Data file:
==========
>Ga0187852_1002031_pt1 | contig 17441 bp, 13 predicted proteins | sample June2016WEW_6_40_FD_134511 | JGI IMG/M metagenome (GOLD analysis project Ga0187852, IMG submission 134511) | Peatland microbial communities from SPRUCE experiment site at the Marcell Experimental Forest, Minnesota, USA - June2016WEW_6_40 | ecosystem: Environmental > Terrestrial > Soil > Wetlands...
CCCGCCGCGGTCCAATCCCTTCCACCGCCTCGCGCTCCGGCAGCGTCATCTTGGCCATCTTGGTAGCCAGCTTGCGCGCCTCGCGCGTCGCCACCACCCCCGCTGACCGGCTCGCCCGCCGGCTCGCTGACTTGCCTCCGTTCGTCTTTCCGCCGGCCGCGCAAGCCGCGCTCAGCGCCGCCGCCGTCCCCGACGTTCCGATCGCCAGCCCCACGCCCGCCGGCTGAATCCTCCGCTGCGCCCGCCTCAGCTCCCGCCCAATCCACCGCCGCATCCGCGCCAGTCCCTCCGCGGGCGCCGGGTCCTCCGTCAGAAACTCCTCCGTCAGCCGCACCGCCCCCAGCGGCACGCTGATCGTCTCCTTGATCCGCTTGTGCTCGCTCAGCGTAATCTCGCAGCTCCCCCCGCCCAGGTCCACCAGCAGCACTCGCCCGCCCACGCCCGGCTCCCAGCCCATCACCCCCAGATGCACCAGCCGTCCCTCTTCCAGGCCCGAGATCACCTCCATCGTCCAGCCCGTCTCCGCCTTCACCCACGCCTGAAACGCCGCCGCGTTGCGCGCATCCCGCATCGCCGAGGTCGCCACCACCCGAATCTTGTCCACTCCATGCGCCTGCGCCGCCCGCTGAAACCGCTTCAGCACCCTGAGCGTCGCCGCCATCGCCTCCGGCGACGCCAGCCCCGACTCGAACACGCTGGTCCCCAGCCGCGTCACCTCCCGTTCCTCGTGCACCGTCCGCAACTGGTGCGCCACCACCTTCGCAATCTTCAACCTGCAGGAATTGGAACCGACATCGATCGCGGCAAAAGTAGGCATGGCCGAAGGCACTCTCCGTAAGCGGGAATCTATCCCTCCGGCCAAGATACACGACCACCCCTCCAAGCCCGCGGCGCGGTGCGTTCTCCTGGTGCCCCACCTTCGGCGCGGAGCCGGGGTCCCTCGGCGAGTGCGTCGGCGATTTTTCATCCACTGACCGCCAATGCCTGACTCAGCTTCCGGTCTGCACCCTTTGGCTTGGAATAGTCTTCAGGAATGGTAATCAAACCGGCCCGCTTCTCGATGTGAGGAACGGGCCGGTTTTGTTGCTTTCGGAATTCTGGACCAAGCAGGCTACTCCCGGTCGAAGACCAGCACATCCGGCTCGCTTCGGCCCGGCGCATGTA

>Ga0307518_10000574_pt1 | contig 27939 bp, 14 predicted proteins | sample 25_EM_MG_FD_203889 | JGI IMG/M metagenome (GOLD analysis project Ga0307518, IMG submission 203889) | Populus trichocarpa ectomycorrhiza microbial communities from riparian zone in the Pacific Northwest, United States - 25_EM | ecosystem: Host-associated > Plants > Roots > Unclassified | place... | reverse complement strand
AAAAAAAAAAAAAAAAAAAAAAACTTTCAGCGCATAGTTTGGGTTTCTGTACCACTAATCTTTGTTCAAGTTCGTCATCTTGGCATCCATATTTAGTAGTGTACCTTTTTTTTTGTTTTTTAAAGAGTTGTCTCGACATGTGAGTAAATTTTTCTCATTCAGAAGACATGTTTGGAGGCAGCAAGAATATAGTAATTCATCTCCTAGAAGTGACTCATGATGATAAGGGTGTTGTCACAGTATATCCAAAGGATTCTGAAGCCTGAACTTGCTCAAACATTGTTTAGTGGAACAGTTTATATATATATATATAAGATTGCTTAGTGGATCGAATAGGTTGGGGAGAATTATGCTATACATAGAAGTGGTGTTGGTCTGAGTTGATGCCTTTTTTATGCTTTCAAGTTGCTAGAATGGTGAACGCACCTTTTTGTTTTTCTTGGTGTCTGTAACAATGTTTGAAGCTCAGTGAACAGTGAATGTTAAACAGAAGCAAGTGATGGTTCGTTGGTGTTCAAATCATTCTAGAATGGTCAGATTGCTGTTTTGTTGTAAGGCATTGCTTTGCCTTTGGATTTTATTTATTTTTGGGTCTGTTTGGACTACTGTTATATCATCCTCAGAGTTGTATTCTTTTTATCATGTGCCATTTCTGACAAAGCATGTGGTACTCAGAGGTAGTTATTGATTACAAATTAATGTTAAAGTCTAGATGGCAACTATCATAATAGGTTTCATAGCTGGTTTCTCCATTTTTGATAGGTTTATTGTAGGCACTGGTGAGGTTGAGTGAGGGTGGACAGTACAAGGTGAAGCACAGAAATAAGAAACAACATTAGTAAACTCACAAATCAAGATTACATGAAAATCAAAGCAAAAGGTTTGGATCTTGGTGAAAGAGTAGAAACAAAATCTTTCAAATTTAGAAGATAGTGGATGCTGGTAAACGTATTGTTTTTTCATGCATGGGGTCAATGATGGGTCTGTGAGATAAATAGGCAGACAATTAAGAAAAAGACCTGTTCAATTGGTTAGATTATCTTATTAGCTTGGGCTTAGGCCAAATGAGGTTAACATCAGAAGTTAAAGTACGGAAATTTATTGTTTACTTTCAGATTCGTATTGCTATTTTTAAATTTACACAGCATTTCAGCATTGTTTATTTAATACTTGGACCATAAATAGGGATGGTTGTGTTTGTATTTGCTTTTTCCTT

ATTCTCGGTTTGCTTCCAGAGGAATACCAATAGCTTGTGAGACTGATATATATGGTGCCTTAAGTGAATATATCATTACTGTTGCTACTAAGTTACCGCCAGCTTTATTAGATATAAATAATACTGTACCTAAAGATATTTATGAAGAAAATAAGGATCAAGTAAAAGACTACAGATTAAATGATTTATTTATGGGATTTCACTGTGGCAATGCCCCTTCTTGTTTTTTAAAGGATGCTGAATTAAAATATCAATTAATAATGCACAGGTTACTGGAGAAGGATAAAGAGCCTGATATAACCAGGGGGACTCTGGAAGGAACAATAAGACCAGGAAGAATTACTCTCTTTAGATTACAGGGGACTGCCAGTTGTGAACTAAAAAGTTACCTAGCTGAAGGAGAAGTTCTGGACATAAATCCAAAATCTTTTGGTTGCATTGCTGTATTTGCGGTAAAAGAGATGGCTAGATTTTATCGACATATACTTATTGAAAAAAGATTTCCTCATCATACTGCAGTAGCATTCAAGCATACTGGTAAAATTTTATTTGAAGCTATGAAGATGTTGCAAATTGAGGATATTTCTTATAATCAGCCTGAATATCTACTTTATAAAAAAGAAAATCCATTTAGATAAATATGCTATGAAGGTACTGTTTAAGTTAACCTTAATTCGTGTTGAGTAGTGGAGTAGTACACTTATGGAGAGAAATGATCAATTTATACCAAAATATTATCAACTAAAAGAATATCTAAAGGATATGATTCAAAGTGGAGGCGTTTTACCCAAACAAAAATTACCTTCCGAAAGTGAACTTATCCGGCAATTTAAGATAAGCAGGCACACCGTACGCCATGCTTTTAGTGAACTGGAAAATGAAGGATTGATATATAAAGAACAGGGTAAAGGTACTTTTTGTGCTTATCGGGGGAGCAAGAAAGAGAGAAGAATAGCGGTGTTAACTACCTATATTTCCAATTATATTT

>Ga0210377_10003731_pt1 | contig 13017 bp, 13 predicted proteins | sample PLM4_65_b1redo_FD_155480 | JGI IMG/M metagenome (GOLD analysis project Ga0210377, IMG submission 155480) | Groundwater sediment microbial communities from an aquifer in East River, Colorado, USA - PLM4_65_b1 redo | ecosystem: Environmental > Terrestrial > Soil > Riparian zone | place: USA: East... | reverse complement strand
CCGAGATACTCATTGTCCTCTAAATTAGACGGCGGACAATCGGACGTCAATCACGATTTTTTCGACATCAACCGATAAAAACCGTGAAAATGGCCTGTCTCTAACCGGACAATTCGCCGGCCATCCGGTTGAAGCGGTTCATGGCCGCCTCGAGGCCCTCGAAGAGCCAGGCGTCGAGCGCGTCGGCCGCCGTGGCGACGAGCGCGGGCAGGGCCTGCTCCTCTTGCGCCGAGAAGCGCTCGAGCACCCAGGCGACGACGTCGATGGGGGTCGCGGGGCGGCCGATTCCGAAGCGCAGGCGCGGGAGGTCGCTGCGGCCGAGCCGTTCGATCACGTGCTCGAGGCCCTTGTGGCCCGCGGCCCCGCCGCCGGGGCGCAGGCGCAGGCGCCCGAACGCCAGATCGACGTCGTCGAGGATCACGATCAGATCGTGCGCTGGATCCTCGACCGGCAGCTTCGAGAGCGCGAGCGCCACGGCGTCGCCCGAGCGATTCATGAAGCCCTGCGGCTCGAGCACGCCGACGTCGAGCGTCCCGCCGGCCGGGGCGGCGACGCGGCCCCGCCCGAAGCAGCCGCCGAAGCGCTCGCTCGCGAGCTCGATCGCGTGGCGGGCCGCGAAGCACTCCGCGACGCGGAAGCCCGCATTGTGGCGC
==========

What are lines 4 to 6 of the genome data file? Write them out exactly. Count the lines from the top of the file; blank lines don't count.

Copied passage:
AAAAAAAAAAAAAAAAAAAAAAACTTTCAGCGCATAGTTTGGGTTTCTGTACCACTAATCTTTGTTCAAGTTCGTCATCTTGGCATCCATATTTAGTAGTGTACCTTTTTTTTTGTTTTTTAAAGAGTTGTCTCGACATGTGAGTAAATTTTTCTCATTCAGAAGACATGTTTGGAGGCAGCAAGAATATAGTAATTCATCTCCTAGAAGTGACTCATGATGATAAGGGTGTTGTCACAGTATATCCAAAGGATTCTGAAGCCTGAACTTGCTCAAACATTGTTTAGTGGAACAGTTTATATATATATATATAAGATTGCTTAGTGGATCGAATAGGTTGGGGAGAATTATGCTATACATAGAAGTGGTGTTGGTCTGAGTTGATGCCTTTTTTATGCTTTCAAGTTGCTAGAATGGTGAACGCACCTTTTTGTTTTTCTTGGTGTCTGTAACAATGTTTGAAGCTCAGTGAACAGTGAATGTTAAACAGAAGCAAGTGATGGTTCGTTGGTGTTCAAATCATTCTAGAATGGTCAGATTGCTGTTTTGTTGTAAGGCATTGCTTTGCCTTTGGATTTTATTTATTTTTGGGTCTGTTTGGACTACTGTTATATCATCCTCAGAGTTGTATTCTTTTTATCATGTGCCATTTCTGACAAAGCATGTGGTACTCAGAGGTAGTTATTGATTACAAATTAATGTTAAAGTCTAGATGGCAACTATCATAATAGGTTTCATAGCTGGTTTCTCCATTTTTGATAGGTTTATTGTAGGCACTGGTGAGGTTGAGTGAGGGTGGACAGTACAAGGTGAAGCACAGAAATAAGAAACAACATTAGTAAACTCACAAATCAAGATTACATGAAAATCAAAGCAAAAGGTTTGGATCTTGGTGAAAGAGTAGAAACAAAATCTTTCAAATTTAGAAGATAGTGGATGCTGGTAAACGTATTGTTTTTTCATGCATGGGGTCAATGATGGGTCTGTGAGATAAATAGGCAGACAATTAAGAAAAAGACCTGTTCAATTGGTTAGATTATCTTATTAGCTTGGGCTTAGGCCAAATGAGGTTAACATCAGAAGTTAAAGTACGGAAATTTATTGTTTACTTTCAGATTCGTATTGCTATTTTTAAATTTACACAGCATTTCAGCATTGTTTATTTAATACTTGGACCATAAATAGGGATGGTTGTGTTTGTATTTGCTTTTTCCTT

ATTCTCGGTTTGCTTCCAGAGGAATACCAATAGCTTGTGAGACTGATATATATGGTGCCTTAAGTGAATATATCATTACTGTTGCTACTAAGTTACCGCCAGCTTTATTAGATATAAATAATACTGTACCTAAAGATATTTATGAAGAAAATAAGGATCAAGTAAAAGACTACAGATTAAATGATTTATTTATGGGATTTCACTGTGGCAATGCCCCTTCTTGTTTTTTAAAGGATGCTGAATTAAAATATCAATTAATAATGCACAGGTTACTGGAGAAGGATAAAGAGCCTGATATAACCAGGGGGACTCTGGAAGGAACAATAAGACCAGGAAGAATTACTCTCTTTAGATTACAGGGGACTGCCAGTTGTGAACTAAAAAGTTACCTAGCTGAAGGAGAAGTTCTGGACATAAATCCAAAATCTTTTGGTTGCATTGCTGTATTTGCGGTAAAAGAGATGGCTAGATTTTATCGACATATACTTATTGAAAAAAGATTTCCTCATCATACTGCAGTAGCATTCAAGCATACTGGTAAAATTTTATTTGAAGCTATGAAGATGTTGCAAATTGAGGATATTTCTTATAATCAGCCTGAATATCTACTTTATAAAAAAGAAAATCCATTTAGATAAATATGCTATGAAGGTACTGTTTAAGTTAACCTTAATTCGTGTTGAGTAGTGGAGTAGTACACTTATGGAGAGAAATGATCAATTTATACCAAAATATTATCAACTAAAAGAATATCTAAAGGATATGATTCAAAGTGGAGGCGTTTTACCCAAACAAAAATTACCTTCCGAAAGTGAACTTATCCGGCAATTTAAGATAAGCAGGCACACCGTACGCCATGCTTTTAGTGAACTGGAAAATGAAGGATTGATATATAAAGAACAGGGTAAAGGTACTTTTTGTGCTTATCGGGGGAGCAAGAAAGAGAGAAGAATAGCGGTGTTAACTACCTATATTTCCAATTATATTT

>Ga0210377_10003731_pt1 | contig 13017 bp, 13 predicted proteins | sample PLM4_65_b1redo_FD_155480 | JGI IMG/M metagenome (GOLD analysis project Ga0210377, IMG submission 155480) | Groundwater sediment microbial communities from an aquifer in East River, Colorado, USA - PLM4_65_b1 redo | ecosystem: Environmental > Terrestrial > Soil > Riparian zone | place: USA: East... | reverse complement strand